Compressed air is as dangerous as electricity but unfortunately is treated with contempt in most workshops. I repeat my warning,
DON'T, DON'T, DON'T blow yourself down with compressed air, use a soft brush and always wear safety glasses when blowing down your machinery.
 

tornitore45

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Pretty funny Dan, but we are not there yet.
Anyway the purpose of forums is the discuss, share experiences and debate.
Sure it can get out of hands.
Deeferdog clinched issue pretty well, I thought.
 

doc1955

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I was under the assumption that this message board was to promote best practices. Some seem to think just because nothing bad has happened to them it's just fine. I say you are never too old to learn something. That includes safe practices.
 

tornitore45

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To the self appointed safety czars. Safety is first and foremost a matter of knowledge and intelligence. There is value in experience and the fact that in 74 years one has not had a car crash, fall from high places, burns, broken bones, poisoned himself in a life free from regrets is a testament that my practice is fine despite what a piece of paper or unqualified evidence may indicate.
The first rule of physic is that fact and experiment win on theories.
Rigid ultra conservative rules are for those that lack the intelligence of addressing the specific issue at hand.
That said, is wise to reflect on the specific condition whenever one decide to brake a rule. You can cross on a red light, the light is not what is going to hurt you, just do not be stupid about.

The purpose of the board is primarily to share experiences on a common interest, if you think you know a best practice please share it but do not be pompous about if someone has a different opinion.
 

doc1955

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LOL I don't believe I was being pompous about anything. But as far as safety goes in the 43 years of working in the shop environment and 30 of them on the shop floor I do believe I have the knowledge to point out bad practices! In those 30 years have attended many safety class's and have learned about a lot of best practices. And yes you can make it though your life without any major accidents not following best practices does that mean it's ok. (I think not) And if you believe you are too old to learn anything new I truly feel sorry for you as life must be very boring LOL I once worked with a dude that thought he knew all about everything to say the least he did not last long.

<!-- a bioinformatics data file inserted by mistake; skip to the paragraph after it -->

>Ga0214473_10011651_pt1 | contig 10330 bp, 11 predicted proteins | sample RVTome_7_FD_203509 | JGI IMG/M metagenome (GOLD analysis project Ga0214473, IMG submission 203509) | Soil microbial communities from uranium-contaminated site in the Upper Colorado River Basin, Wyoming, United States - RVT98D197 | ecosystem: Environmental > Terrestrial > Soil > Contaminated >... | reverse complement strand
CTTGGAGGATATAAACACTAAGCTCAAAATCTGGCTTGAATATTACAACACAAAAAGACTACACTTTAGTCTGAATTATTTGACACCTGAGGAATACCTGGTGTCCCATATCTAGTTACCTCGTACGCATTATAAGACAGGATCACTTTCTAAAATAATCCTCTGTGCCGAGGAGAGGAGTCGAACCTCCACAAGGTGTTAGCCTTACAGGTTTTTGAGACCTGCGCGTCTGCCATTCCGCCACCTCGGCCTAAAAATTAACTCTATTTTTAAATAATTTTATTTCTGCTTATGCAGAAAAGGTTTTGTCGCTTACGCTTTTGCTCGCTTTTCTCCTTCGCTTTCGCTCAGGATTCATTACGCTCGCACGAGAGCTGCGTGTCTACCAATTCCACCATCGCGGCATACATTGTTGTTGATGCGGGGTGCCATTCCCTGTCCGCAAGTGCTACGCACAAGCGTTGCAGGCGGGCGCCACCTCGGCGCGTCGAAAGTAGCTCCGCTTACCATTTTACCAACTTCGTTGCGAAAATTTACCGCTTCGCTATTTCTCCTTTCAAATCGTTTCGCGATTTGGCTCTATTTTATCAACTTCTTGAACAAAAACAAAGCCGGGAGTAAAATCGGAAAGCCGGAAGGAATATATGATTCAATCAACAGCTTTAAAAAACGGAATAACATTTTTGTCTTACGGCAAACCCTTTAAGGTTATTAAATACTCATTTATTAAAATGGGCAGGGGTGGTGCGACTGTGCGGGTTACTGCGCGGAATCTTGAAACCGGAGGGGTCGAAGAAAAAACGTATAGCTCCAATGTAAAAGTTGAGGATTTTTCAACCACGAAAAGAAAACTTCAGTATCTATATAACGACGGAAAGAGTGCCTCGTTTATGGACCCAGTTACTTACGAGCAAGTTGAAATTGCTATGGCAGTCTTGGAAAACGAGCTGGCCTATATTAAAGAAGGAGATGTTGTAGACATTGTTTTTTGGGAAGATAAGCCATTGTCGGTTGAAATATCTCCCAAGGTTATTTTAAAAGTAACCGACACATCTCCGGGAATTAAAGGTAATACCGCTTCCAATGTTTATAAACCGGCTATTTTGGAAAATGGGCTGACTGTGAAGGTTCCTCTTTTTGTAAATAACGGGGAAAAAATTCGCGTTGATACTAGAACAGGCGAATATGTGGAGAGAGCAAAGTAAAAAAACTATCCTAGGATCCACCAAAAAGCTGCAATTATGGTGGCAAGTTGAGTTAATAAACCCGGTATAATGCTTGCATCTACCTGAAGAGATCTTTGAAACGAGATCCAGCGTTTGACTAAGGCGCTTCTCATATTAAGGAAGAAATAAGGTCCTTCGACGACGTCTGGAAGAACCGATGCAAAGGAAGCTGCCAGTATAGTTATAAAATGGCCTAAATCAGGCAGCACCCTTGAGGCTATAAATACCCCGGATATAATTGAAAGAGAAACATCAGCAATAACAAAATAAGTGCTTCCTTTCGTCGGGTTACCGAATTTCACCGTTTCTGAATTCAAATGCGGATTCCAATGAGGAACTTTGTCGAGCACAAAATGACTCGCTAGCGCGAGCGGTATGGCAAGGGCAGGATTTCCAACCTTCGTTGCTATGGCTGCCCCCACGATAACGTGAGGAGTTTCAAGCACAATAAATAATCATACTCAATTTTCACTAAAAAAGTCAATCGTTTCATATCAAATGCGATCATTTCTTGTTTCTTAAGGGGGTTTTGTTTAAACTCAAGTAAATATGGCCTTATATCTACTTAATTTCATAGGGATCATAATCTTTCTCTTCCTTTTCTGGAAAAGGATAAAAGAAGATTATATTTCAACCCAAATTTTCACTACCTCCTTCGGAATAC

IanN

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Hi,

Apart from the well documented dangers of using compressed air to "clean" work, machines and humans already mentioned, there is another angle:

Compressed air will blow tiny fragments between the bearing surfaces of machine slides, beds, etc. these particles mix with the oil present and form an excellent abrasive/grinding paste which results in greatly increased wear of beds, slides, etc.

Any form of metal cutting produces a localised dusting of swarf, and you know where this swarf is. Applying compressed air distributes the swarf over a larger area putting sharp shards of metal in to places where you don't expect them. It is not possible to blow distributed debris in to a nice neat pile.

In industry in the UK blowing down a machine to clean it constitutes "misuse of compressed air" and is considered so dangerous it can result in instant dismissal (I teach engineering apprentices and so I know air is used in some shops for cleaning, but it is through the the "initiative" of the worker and never specified as a documented procedure - and don't expect the company to back you when it causes an accident)

This recent article may be of interest regarding the "professional view" in the USA:

https://www.practicalmachinist.com/tips-and-tricks/safety-tips-machine-shops/

All the best,
Ian
 

Brian Lawson

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Getting away from the "air stories" for now and back to the splinter question.
I can't help much with how to avoid them other than luck or don't "DO" anything. I had a metal sliver in my thumd and went to the plant nurse, and she used an Exacto knife (sorry, it was YEARS ago) in the area I was complaining it hurt (poor me eh!?!). Anyway she worked the blade "flat" and parallel to the skin and dragged in a 90 degree pattern each way VERY slowly until she "caught" the sliver. This allowed her to lift it and grab it. Works for me now, except I use one of thoes replaceable sharp blades.
 

doc1955

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Getting away from the "air stories" for now and back to the splinter question.